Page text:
The following questions were posed to a group of people in an attempt to help them identify true friends. Who are the five wealthiest people in the world? Who won the last five Heisman trophies? Who are ten people who have won the Nobel or Pulitzer Prize? Who won the last ten World Series? After thinking about the above questions and realizing they didn’t know the answers, the following questions were asked to the group. Who is the teacher who aided you during your school journey? Who are three people who have come to your side during difficult times? Who are five people who have taught you something worthwhile? Who are five people who make you feel special? Who are the people you enjoy spending time with? The people who are making the difference in your life are those who care about you. In other words, you are important to them. Likewise, the people that you care for are the people with whom you are making a difference.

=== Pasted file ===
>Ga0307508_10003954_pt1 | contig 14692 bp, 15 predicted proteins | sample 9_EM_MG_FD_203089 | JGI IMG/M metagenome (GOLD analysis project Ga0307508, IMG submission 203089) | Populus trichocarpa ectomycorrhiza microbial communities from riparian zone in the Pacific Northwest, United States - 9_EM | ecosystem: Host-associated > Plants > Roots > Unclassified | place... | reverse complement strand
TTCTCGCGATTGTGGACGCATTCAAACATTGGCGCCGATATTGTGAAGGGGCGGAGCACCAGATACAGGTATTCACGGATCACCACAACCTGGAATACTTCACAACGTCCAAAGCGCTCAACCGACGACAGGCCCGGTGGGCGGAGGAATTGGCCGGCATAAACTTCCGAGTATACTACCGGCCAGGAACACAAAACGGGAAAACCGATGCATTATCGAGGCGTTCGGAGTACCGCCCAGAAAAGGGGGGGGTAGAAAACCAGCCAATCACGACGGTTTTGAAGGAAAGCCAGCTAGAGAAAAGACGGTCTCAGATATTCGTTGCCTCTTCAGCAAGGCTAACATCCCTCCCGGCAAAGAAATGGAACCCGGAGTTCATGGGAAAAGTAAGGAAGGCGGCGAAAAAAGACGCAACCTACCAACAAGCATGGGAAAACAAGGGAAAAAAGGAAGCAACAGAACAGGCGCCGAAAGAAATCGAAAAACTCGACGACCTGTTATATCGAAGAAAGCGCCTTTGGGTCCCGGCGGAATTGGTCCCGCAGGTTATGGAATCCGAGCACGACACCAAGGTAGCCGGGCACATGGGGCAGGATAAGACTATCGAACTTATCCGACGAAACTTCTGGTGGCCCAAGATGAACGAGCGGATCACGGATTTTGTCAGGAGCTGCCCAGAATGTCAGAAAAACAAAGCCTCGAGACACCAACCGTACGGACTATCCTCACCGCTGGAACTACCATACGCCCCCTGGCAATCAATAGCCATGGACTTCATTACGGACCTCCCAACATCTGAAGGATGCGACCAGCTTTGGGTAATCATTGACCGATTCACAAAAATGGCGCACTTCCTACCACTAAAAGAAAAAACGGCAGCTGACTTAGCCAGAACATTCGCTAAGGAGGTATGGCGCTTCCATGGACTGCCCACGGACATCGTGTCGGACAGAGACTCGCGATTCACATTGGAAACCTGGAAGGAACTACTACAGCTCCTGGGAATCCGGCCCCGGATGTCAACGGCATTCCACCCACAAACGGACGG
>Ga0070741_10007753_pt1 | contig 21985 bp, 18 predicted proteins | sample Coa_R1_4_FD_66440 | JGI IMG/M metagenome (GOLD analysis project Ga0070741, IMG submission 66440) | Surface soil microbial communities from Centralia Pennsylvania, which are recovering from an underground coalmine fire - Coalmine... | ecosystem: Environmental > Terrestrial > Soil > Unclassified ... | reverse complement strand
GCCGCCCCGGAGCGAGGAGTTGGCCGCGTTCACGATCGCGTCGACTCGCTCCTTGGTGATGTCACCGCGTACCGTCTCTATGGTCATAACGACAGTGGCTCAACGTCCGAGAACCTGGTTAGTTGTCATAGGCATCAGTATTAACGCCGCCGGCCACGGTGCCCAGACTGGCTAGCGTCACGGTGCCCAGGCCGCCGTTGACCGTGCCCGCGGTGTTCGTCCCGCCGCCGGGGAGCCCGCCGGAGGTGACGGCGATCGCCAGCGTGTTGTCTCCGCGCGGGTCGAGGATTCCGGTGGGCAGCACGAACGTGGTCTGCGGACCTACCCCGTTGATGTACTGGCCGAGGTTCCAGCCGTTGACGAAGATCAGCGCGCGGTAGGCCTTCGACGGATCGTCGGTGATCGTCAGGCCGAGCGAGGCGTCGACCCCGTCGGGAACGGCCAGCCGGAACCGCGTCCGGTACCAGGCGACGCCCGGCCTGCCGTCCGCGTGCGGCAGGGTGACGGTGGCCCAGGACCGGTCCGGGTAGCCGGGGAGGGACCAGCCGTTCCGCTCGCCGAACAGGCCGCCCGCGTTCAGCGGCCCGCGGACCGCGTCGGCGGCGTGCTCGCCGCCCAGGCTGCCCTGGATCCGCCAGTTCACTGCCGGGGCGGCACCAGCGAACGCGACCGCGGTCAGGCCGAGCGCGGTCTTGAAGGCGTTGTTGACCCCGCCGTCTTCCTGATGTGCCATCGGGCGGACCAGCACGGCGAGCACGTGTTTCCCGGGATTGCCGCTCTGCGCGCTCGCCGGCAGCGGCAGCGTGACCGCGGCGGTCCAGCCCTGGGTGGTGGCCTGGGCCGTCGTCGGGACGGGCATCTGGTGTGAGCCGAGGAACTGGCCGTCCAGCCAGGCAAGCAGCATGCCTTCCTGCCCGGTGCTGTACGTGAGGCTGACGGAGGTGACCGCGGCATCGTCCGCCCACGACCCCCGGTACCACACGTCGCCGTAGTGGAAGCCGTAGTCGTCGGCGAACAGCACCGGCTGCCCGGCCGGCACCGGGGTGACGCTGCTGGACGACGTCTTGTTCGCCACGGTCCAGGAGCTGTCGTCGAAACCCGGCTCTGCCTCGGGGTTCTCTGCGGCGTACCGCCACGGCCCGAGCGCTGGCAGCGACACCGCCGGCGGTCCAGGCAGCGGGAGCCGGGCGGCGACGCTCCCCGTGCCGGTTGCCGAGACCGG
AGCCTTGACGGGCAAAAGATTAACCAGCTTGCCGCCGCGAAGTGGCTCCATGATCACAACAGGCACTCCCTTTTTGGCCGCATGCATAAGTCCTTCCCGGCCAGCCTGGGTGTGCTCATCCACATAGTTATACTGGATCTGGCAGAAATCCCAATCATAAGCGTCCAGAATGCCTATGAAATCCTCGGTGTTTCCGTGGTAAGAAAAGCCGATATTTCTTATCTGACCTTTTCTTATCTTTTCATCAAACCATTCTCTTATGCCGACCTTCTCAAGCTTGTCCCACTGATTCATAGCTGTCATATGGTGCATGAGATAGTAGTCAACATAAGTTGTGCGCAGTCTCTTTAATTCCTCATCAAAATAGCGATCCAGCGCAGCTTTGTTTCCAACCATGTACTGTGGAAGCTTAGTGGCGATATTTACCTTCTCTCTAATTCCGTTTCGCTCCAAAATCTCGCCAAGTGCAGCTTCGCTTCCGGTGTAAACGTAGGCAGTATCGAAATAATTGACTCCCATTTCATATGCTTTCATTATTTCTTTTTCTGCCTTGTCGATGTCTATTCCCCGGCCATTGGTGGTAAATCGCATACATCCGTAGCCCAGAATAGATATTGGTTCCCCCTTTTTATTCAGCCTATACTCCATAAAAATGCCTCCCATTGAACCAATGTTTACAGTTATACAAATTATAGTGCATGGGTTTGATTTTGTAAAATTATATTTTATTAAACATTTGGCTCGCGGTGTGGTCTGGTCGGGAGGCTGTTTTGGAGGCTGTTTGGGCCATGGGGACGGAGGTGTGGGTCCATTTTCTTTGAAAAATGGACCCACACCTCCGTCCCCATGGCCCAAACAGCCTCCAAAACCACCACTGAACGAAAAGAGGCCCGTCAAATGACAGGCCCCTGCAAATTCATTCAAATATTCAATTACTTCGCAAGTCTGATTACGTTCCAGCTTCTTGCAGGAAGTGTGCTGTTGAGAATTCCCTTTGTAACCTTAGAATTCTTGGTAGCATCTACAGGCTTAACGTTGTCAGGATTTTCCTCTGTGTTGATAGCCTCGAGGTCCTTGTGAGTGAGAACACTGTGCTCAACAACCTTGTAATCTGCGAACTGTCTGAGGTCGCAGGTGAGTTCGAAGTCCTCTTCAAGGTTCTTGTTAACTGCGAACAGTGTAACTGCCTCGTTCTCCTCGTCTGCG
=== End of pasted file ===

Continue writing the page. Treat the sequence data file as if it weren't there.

To enhance your friendship with others, you should be committed to the friendship. You should always express your appreciation to your friends by your words and actions. People need to feel appreciated. You should keep your conversations positive even when you have to speak words that may seem hard. Also, value the time that you spend together. Your time may not be just about your needs. Your time spent with others should make an everlasting difference in their lives. You should also be sure to encourage your friends on their spiritual journey. Spend time praying with them and for them, spend time sharing with them and worshipping with them. These are a just few simple guidelines that will help us be a true friend.

“There are “friends” who destroy each other, but a real friend sticks closer than a brother” (Proverbs 18:24).


What’s In Your Hand?